Within SEIU, we created a Climate and Environmental Justice Committee, of which I am a member. In response to the series of severe disasters in 2017–from the humanitarian crisis in Puerto Rico to the devastation of low-income and immigrant communities in Houston, to those impacted by raging wildfires in the Western United States–the committee sent a letter to local SEIU leaders to raise awareness on the connection between climate justice and extreme weather. In that letter we provided a short training that explores the relationships between disasters and climate change and how poorer communities are disproportionately impacted. Elected officials often say talking about climate change immediately after a disaster is not an appropriate time, but we felt it was essential. If we truly want to solve these issues we cannot continue to ignore some of the root causes.
ANHE: How has your organization’s participation in the Nursing Collaborative on Climate Change and Health helped to elevate climate change as a health imperative?
Dian: Through our participation in the Nursing Collaborative on Climate Change and Health, the Nurse Alliance has been able to expand our educational offerings to our nurse members to increase awareness of this pressing issue. A couple years ago, a few of our nurse leaders attended the AHNE and Climate for Health conference in Washington, D.C., “Climate Change, Health, and Nursing,” to learn more about how we can be better advocates. At our 2017 biennial Nurse Alliance conference, more than 400 nurse members had the opportunity to attend an educational breakout session to learn more about climate change and the actions they can take within their practice settings.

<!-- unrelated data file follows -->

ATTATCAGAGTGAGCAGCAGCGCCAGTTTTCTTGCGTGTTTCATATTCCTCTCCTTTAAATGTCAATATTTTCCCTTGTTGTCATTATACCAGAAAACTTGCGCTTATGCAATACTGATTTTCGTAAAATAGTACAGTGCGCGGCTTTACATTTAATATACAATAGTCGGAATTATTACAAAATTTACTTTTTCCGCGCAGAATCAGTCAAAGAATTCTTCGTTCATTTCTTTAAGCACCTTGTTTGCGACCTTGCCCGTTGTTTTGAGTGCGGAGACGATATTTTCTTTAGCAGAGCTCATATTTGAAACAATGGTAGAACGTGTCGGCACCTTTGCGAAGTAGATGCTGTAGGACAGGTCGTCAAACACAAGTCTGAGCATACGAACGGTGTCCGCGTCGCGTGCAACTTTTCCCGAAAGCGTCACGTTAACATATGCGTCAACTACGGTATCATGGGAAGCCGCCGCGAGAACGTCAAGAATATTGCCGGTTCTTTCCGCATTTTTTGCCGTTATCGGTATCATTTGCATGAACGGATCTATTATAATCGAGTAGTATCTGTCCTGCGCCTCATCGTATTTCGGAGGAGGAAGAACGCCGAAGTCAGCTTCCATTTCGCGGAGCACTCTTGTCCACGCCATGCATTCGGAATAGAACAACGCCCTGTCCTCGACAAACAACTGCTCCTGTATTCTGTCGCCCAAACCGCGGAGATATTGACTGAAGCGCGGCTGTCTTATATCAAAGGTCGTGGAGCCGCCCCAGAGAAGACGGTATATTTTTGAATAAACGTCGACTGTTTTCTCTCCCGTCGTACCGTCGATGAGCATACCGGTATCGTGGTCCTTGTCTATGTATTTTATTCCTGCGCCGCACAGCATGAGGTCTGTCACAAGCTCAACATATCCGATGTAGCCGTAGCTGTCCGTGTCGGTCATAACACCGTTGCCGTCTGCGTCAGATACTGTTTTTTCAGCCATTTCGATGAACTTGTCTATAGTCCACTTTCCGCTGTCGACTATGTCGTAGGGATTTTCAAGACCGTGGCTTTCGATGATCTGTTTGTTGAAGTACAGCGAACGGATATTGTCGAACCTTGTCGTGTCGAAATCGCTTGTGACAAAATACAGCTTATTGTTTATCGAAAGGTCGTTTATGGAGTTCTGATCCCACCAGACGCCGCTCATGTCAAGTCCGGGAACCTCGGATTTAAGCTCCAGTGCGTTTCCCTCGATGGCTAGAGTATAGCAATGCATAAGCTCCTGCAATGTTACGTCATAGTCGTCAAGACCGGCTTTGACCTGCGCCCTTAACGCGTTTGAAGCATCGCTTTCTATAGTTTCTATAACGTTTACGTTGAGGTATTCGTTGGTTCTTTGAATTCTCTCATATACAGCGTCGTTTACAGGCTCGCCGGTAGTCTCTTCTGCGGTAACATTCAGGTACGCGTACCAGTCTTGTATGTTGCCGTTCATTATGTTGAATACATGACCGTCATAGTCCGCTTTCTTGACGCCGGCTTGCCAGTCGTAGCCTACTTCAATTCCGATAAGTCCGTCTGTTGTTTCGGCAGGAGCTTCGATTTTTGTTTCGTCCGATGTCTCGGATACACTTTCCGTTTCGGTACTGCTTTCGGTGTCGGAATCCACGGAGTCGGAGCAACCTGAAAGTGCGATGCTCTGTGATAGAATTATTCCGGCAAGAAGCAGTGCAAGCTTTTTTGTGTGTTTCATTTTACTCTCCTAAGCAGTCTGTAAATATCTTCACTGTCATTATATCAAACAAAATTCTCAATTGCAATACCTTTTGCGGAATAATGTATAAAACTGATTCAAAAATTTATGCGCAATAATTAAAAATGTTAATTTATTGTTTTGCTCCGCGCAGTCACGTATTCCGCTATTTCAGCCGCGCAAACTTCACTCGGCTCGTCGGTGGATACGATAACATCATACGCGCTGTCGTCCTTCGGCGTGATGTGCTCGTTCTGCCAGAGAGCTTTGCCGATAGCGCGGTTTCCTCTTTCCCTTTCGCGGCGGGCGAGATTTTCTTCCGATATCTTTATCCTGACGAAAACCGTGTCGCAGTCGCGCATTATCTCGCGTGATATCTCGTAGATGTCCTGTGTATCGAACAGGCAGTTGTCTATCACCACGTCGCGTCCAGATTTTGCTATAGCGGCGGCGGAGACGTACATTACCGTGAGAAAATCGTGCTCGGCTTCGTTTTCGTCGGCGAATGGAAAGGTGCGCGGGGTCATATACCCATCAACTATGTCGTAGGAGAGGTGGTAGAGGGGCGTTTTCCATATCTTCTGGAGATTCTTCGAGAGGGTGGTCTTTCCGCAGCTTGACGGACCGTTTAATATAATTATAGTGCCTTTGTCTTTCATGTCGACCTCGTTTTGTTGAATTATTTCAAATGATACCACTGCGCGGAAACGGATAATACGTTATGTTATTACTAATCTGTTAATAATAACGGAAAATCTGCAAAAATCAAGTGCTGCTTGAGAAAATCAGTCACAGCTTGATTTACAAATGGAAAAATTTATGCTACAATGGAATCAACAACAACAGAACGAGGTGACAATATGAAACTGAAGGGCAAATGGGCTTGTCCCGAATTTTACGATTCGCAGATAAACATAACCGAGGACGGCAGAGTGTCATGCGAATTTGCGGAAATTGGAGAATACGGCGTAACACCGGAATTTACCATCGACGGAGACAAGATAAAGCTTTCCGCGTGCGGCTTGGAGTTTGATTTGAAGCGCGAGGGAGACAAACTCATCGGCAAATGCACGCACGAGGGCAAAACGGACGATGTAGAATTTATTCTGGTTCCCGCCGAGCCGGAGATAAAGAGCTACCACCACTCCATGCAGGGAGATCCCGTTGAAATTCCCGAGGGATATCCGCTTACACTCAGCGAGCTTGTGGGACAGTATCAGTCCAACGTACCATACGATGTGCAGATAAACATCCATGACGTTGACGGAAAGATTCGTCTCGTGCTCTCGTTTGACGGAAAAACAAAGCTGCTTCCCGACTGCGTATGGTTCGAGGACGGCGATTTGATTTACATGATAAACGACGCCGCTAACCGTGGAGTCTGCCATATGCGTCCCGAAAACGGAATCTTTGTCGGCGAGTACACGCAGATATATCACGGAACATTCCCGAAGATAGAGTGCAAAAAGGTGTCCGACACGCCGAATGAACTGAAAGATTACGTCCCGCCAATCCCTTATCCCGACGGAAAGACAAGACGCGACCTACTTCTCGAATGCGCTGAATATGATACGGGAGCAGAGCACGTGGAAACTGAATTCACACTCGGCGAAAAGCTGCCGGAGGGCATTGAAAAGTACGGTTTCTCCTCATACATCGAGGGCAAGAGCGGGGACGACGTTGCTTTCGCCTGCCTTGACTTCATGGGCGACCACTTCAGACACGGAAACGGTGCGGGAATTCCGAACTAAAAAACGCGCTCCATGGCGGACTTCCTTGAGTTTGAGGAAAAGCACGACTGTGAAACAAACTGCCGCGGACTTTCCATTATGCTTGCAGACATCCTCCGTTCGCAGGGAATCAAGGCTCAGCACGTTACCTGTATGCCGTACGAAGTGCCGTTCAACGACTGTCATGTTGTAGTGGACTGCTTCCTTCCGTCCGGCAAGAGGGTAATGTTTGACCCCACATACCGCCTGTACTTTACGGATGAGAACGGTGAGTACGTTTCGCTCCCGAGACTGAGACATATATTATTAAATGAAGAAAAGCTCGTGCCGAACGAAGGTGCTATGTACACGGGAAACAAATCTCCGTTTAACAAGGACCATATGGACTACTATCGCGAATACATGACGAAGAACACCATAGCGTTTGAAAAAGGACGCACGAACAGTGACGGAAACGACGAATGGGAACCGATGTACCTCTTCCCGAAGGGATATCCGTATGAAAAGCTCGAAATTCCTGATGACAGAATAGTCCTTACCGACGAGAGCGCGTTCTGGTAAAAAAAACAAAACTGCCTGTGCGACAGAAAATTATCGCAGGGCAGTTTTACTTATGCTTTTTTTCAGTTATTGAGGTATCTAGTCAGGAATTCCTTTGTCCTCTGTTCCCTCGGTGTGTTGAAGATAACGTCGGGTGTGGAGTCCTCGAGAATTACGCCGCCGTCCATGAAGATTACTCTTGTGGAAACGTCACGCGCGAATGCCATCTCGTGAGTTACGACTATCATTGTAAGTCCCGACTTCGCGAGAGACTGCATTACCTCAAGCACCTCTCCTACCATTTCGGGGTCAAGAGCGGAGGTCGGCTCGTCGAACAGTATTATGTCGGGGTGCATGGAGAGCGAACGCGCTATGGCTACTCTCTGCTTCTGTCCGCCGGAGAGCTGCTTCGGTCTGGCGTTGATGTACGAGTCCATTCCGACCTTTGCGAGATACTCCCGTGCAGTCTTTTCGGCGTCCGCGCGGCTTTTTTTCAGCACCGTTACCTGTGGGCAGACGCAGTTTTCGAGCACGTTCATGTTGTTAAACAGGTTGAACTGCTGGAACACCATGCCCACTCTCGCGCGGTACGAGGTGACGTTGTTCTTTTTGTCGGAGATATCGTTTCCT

This Collaborative effort is unique because it aims to bring together various nursing organizations across specialties and recognizes the importance of including all nursing voices and perspectives. SEIU nurses want to hear from other nurses who are engaged in climate action and learn how we can work together to advocate for solutions.
ANHE: What recommendations do you have for nurses or other nursing organizations that would like get involved in addressing climate change, such as within their health settings or communities?
Dian: I would recommend first start by educating yourself about how climate change impacts human health. As nurses, we need to be able to understand the issue in order to make an assessment of how daily health problems could be connected to climate change. Next, I would advise to join a local coalition or link up with an environmental health organization. Nurses are great assets as partners. We are a trusted voice to help carry the message about the health concerns that are being made worse because of climate change.
ANHE: Is there anything else you would like to add?
Dian: I’d like to emphasize how vital it is for nurses to be engaged in how much climate change is affecting the health of our patients and communities. Environmental changes and extreme weather events are now a reality in our everyday lives. We need to do our part to reduce our emissions and better prepare our communities.
Learn more about Dian Palmer: The first member of her family to graduate from college, Dian Palmer’s career started nearly 30 years ago working in a nursing home, and then later in a hospital and sexual assault treatment center. She now serves as President of SEIU Healthcare Wisconsin, an Executive Board Member of SEIU, and chair of the Nurse Alliance of SEIU Healthcare. She is a member of the Milwaukee Chapter Black Nurses Association. In addition, she serves as a member of the Democratic Party of Wisconsin Board, the UWHCA Public Authority Board of Directors and the Wisconsin Citizen Action Board of Directors.
Palmer holds a B.S. in Nursing from Carroll College/Columbia School of Nursing and is a State of Wisconsin Public Health Nurse specializing in Chronic Diseases in Minority Populations. She has three sons and resides in Milwaukee, Wisconsin.